Troubled by community anti-vaxxers and questionable government policies

Troubled by community anti-vaxxers and  questionable government policies

As Omicron rages…

At this point it’s difficult to determine who is foolhardier when it comes to dealing with Covid-19, those in our community who refuse to be vaccinated or the Quebec government and its herky-jerky responses the crisis.
For now the anti-vaxxers still top the list for their misguided, ill-informed and in some instances just plain stupid take on the efficacy and safety of vaccinations and their choice to continue to provide fodder for the voracious and unrelenting coronavirus.
That’s because of the continuing danger that they pose to ours, a marginalized community compromised in areas of housing, access to health care and over-represented and vulnerable on the front-lines in the fight against the disease.
If the situation was not so dire, with the explosion of daily cases and the frightening number of individuals being hospitalized and felled by the virus across Canada, the US and around the world, one could feel a sense of pity to those who claim to be against vaccination, because they too are victims.
For decades, Blacks and other minority communities in North America and Europe have been targets of bad-minded anti-vaccination activists, mostly white, whose sole purpose is to sow seeds of distrust and increase risk of infection among vulnerable groups.
With the outbreak of the Covid-19 crisis and fueled by the immediacy offered by the internet these activist too have been unrelenting in their targeting of minorities.
Children’s Health Defense, a group widely identified as a leading anti-vaxxer organization founded by Robert F. Kennedy Jr., (nephew of President John F. Kennedy) recently released a film called ‘Medical Racism’ that targeted Black Americans with what experts believed to plethora of misleading information about the dangers of vaccines.
But even in the face of the most compelling evidence exposing the fallacies of the anti-vaxxers or the efficacies of the available vaccines, many in our community will not be swayed in their decision not to take it.
Among them are those driven by religious fervor, others by a deeply ingrained level of silliness… in both instances, probably only Jah-Jah can help.
But there’s no denying the facts that groups such as Blacks, indigenous people and some other minorities still are more likely to be hospitalized or to die from the virus but remain among the most hesitant to be vaccinated.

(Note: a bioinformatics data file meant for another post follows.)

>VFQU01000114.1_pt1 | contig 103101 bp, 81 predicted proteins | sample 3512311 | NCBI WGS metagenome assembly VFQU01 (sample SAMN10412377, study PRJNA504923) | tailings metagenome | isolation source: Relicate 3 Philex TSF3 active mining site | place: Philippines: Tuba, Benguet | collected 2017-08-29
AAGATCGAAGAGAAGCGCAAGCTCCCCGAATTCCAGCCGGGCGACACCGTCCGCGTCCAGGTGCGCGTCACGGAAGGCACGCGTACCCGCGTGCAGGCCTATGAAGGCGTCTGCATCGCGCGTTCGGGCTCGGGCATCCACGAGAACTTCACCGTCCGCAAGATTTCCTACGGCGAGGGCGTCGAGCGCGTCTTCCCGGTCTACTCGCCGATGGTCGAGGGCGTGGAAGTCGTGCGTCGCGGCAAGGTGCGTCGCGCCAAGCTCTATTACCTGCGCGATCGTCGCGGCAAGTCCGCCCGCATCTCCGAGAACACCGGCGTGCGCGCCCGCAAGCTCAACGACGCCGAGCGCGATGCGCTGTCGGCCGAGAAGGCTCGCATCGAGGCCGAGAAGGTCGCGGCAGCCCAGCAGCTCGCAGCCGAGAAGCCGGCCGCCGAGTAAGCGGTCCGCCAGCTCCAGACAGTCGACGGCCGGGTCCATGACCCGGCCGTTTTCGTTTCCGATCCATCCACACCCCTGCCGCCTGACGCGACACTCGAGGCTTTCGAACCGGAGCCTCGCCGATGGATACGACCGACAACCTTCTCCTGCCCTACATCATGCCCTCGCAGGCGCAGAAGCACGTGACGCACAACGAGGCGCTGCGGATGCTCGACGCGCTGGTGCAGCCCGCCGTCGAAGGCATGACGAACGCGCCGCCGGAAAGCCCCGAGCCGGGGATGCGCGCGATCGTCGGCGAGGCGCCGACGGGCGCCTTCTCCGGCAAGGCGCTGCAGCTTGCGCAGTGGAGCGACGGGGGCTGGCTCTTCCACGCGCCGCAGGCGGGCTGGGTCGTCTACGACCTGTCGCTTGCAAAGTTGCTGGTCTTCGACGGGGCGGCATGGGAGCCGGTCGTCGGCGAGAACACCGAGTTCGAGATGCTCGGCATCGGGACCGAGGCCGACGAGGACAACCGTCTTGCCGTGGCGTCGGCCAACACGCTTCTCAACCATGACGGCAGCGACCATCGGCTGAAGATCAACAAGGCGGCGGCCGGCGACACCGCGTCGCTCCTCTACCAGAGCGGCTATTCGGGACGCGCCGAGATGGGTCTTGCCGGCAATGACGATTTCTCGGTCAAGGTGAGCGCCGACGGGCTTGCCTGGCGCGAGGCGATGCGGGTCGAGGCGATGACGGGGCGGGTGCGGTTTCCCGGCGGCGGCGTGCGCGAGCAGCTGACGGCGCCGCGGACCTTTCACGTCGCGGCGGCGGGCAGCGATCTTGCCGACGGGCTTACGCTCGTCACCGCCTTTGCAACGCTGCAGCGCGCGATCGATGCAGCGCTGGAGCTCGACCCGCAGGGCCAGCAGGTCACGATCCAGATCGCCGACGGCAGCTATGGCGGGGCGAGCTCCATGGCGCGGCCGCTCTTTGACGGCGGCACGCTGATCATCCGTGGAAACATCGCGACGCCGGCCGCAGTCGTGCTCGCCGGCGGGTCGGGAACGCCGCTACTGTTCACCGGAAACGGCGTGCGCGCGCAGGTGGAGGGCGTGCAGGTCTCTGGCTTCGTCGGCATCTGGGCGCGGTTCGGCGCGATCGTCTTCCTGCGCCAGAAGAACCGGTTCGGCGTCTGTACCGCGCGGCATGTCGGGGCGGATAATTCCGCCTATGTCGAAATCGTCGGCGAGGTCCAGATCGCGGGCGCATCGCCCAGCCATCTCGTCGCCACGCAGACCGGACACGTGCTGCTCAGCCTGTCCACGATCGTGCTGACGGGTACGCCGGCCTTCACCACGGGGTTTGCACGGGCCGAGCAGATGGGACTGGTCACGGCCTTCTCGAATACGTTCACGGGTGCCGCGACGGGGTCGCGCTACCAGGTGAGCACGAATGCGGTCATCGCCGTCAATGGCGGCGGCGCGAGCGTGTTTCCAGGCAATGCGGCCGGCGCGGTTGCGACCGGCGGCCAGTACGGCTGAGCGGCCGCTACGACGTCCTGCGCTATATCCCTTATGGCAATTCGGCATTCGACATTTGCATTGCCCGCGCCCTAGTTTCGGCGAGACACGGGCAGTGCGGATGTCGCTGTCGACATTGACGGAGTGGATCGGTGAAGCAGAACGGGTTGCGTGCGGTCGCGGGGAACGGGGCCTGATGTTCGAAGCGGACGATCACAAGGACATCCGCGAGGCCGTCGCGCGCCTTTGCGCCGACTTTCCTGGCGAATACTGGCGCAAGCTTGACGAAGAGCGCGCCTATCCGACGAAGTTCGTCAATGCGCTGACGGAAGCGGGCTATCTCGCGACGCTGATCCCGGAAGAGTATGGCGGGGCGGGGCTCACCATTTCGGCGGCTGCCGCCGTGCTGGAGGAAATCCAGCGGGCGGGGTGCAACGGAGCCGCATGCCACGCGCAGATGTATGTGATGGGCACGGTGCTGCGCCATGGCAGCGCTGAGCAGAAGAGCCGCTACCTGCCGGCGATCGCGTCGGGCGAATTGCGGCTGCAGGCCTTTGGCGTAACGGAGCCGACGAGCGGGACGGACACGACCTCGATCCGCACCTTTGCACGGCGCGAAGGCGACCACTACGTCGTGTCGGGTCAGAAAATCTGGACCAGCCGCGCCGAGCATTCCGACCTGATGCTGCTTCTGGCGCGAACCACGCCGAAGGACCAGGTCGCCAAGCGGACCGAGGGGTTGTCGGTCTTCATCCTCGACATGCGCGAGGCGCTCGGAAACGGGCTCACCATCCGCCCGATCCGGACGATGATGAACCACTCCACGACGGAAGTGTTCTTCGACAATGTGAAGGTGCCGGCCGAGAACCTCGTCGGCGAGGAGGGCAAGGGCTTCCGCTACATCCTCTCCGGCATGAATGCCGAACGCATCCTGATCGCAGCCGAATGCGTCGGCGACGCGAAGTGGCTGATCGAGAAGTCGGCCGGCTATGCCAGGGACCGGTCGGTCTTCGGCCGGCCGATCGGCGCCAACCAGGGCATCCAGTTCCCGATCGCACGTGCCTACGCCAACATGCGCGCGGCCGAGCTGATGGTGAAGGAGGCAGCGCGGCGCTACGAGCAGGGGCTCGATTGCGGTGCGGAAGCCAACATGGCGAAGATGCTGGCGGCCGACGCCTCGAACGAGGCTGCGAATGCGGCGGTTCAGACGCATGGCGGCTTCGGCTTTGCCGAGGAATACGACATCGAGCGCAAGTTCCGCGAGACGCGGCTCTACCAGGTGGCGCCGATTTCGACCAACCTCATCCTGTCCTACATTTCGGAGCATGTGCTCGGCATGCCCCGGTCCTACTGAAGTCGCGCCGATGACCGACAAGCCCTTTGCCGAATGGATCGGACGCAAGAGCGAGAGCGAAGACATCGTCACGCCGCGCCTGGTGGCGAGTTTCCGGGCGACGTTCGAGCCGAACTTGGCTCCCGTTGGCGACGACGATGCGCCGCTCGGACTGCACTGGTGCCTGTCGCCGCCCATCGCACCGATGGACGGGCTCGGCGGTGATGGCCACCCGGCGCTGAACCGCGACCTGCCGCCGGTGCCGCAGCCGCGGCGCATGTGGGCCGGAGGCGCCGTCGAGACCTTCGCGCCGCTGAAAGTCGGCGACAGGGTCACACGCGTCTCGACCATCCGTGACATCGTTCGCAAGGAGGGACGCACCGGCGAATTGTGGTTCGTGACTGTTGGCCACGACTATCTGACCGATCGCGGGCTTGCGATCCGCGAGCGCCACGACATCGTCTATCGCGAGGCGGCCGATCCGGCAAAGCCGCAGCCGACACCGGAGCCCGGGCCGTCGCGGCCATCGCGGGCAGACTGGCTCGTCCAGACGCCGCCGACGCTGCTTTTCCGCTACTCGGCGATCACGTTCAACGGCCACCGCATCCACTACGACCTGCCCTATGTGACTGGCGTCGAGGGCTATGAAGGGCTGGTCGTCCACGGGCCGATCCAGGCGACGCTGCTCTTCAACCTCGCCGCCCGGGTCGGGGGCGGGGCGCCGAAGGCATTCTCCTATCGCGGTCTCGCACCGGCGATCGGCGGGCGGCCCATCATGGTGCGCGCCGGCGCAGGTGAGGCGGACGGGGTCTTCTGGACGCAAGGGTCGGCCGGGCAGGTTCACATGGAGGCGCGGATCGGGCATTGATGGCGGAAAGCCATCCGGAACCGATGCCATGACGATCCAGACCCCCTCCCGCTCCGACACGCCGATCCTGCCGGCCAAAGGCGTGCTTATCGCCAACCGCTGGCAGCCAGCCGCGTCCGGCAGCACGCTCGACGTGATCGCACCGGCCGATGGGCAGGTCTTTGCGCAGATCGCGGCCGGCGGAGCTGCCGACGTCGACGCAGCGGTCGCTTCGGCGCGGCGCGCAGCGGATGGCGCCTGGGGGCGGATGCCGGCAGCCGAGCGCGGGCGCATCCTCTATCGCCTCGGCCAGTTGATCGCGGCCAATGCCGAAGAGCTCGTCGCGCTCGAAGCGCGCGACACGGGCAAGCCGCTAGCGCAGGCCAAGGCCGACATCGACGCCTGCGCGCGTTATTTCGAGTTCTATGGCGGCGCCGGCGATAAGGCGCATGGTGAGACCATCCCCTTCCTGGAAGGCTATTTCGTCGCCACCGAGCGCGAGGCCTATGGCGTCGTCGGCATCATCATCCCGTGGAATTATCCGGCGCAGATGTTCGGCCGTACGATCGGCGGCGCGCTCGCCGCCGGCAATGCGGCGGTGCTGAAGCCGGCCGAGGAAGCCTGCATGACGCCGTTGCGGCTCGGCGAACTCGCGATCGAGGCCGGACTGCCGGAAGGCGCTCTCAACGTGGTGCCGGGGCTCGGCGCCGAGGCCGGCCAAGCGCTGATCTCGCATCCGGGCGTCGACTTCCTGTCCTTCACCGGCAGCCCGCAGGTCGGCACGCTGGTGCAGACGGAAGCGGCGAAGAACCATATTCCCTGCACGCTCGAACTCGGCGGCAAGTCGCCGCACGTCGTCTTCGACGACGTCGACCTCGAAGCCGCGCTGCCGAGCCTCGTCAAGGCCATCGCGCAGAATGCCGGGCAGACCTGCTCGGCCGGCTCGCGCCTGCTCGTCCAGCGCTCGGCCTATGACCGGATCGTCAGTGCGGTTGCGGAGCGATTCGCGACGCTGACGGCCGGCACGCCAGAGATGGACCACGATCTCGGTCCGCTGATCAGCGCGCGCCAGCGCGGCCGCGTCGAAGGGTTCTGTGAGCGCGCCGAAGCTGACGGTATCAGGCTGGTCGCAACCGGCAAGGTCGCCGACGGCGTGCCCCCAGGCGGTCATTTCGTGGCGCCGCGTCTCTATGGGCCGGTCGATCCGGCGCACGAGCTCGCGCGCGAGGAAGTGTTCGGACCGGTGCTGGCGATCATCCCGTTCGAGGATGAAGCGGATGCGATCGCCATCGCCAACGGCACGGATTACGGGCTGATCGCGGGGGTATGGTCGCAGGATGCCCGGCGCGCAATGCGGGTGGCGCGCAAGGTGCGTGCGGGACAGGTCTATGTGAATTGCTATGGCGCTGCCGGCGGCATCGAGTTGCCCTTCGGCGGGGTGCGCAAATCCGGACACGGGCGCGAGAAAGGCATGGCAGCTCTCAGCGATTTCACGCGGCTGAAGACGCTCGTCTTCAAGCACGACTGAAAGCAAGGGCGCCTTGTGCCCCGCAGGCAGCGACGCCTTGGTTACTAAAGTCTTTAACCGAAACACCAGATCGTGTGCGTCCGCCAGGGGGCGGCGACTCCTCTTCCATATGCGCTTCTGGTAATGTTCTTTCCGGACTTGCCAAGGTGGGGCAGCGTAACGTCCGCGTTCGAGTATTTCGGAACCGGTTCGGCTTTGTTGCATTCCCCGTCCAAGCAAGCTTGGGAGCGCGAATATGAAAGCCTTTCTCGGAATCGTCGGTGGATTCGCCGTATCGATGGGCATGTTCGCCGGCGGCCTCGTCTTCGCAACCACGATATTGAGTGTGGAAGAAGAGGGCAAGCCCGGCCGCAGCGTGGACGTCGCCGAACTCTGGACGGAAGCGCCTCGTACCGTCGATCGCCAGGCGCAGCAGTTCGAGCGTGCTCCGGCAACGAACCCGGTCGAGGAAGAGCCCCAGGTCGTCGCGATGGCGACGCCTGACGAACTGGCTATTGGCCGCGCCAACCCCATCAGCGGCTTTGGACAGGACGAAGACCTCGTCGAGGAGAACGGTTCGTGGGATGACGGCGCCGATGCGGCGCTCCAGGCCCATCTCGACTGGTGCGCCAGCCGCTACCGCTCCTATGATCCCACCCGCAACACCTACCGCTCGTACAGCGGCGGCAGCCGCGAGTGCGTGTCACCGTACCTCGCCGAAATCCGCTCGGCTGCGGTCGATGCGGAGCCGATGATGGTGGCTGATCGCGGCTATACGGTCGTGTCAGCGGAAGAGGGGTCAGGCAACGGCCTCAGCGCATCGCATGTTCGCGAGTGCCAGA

And that brings us straight to the Quebec government and its effort in leading the charge against the virus, as it has been doing to questionable results over the past 23 months or so.
After failing spectacularly during the first wave of the outbreak and almost watching helplessly as the virus rampaged through CHSLDs killing seniors at will and over running hospitals, the Francois Legault government attempted to take charge by the time the second wave came around.
However, throughout the second, third and now the fourth wave Quebec remained one of the most stricken jurisdictions in North America, distinguished mostly by its colorful attempts to stem the tide of cases, not the least of which has been its decision to two different curfews, both questionable in terms of results and effectiveness.
Now as the Omicron variant continues to rage, the Legault government is still trying to figure out what to do.
And as evidence that it is totally out of ideas , the same day it announced the questionable resignation of Public Health director, Dr. Horatio Arruda the premier has been floating the ridiculous idea of imposing a tax on the unvaccinated.
The eyes of all of Canada is now on Quebec to see if it comes true.
And now the latest policies put forward by the government signal their continued confusion in responding to the crisis.
So although the number cases are still at dramatic highs, Quebec elementary and high schools will reopen for in-person learning on Monday, Jan. 17.
Also as of Monday, Jan. 24, Quebecers will have to show vaccine passports in large stores (more than 1,500 square metres) such as Costco, Walmart and Canadian Tire.
Small stores and common areas of malls grocery stores or pharmacies are exempted.

Egbert Gaye